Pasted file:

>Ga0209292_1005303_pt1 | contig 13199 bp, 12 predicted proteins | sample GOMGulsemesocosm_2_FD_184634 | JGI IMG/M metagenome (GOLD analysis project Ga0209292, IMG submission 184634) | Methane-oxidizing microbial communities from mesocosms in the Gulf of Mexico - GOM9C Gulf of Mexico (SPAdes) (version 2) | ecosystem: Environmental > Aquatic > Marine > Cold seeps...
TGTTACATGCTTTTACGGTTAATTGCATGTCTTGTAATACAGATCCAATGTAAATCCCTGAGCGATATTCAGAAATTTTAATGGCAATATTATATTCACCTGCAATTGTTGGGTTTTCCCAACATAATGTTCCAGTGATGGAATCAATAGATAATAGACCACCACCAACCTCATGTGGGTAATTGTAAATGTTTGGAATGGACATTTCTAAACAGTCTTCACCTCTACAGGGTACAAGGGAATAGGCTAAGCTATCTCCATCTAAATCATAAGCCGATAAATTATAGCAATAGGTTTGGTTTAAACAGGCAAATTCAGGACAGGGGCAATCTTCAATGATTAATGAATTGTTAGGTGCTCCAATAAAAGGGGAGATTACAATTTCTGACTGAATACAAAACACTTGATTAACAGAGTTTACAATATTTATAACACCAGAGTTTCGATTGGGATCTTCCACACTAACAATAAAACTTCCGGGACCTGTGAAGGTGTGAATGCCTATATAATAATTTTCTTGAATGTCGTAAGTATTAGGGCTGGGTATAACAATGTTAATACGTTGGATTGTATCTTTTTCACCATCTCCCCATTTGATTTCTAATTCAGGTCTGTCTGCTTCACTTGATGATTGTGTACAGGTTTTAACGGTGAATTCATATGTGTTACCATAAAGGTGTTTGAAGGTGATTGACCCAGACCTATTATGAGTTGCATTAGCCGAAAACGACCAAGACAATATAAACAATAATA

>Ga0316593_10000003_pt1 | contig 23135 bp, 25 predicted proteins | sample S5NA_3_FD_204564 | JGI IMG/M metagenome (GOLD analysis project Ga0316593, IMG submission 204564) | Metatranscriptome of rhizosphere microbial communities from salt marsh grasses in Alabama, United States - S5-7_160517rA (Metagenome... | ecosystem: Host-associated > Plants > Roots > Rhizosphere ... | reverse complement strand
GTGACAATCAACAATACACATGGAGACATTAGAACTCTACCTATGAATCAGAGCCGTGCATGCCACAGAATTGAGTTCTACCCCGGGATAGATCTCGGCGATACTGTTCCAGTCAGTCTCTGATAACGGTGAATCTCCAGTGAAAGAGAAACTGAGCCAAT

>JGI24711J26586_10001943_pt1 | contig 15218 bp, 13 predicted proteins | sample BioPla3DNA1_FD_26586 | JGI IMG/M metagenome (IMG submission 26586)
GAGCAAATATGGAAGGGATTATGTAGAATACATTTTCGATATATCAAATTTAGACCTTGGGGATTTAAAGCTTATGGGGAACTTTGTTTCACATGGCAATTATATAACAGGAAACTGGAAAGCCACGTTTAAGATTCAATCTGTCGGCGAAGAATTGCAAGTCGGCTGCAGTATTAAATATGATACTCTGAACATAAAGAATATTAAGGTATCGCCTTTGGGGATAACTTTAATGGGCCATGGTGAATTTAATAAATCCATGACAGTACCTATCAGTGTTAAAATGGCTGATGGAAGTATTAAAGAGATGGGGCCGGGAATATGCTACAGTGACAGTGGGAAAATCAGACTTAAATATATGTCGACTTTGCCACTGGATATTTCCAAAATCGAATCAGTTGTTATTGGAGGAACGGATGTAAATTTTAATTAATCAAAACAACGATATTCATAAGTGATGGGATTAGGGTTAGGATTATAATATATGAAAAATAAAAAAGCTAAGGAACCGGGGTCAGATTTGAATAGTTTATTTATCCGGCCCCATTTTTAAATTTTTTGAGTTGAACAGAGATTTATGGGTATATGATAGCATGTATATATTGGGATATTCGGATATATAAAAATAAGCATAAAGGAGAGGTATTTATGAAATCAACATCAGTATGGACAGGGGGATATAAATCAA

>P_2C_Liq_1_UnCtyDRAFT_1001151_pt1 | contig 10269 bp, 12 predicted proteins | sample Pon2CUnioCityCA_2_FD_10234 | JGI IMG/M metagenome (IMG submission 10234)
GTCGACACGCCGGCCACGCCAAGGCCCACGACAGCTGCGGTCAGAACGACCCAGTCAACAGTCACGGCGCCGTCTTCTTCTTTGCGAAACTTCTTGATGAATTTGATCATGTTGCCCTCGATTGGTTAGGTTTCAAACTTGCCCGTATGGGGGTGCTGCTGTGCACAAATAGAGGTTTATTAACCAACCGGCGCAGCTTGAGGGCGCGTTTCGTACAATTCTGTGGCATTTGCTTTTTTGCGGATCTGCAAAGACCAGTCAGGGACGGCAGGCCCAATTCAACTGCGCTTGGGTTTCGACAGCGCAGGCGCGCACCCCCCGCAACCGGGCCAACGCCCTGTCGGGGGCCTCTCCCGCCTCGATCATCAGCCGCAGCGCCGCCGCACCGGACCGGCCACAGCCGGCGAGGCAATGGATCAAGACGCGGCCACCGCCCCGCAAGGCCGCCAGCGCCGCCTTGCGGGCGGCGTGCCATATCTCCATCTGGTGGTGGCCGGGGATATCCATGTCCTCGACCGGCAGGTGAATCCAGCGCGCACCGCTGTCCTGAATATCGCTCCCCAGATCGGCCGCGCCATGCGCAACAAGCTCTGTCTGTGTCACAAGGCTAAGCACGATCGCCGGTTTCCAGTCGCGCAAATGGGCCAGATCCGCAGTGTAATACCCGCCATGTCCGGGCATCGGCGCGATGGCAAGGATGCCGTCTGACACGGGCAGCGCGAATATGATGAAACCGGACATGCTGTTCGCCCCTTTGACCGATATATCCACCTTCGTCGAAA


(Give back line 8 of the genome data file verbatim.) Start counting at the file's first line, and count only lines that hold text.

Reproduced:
GTCGACACGCCGGCCACGCCAAGGCCCACGACAGCTGCGGTCAGAACGACCCAGTCAACAGTCACGGCGCCGTCTTCTTCTTTGCGAAACTTCTTGATGAATTTGATCATGTTGCCCTCGATTGGTTAGGTTTCAAACTTGCCCGTATGGGGGTGCTGCTGTGCACAAATAGAGGTTTATTAACCAACCGGCGCAGCTTGAGGGCGCGTTTCGTACAATTCTGTGGCATTTGCTTTTTTGCGGATCTGCAAAGACCAGTCAGGGACGGCAGGCCCAATTCAACTGCGCTTGGGTTTCGACAGCGCAGGCGCGCACCCCCCGCAACCGGGCCAACGCCCTGTCGGGGGCCTCTCCCGCCTCGATCATCAGCCGCAGCGCCGCCGCACCGGACCGGCCACAGCCGGCGAGGCAATGGATCAAGACGCGGCCACCGCCCCGCAAGGCCGCCAGCGCCGCCTTGCGGGCGGCGTGCCATATCTCCATCTGGTGGTGGCCGGGGATATCCATGTCCTCGACCGGCAGGTGAATCCAGCGCGCACCGCTGTCCTGAATATCGCTCCCCAGATCGGCCGCGCCATGCGCAACAAGCTCTGTCTGTGTCACAAGGCTAAGCACGATCGCCGGTTTCCAGTCGCGCAAATGGGCCAGATCCGCAGTGTAATACCCGCCATGTCCGGGCATCGGCGCGATGGCAAGGATGCCGTCTGACACGGGCAGCGCGAATATGATGAAACCGGACATGCTGTTCGCCCCTTTGACCGATATATCCACCTTCGTCGAAA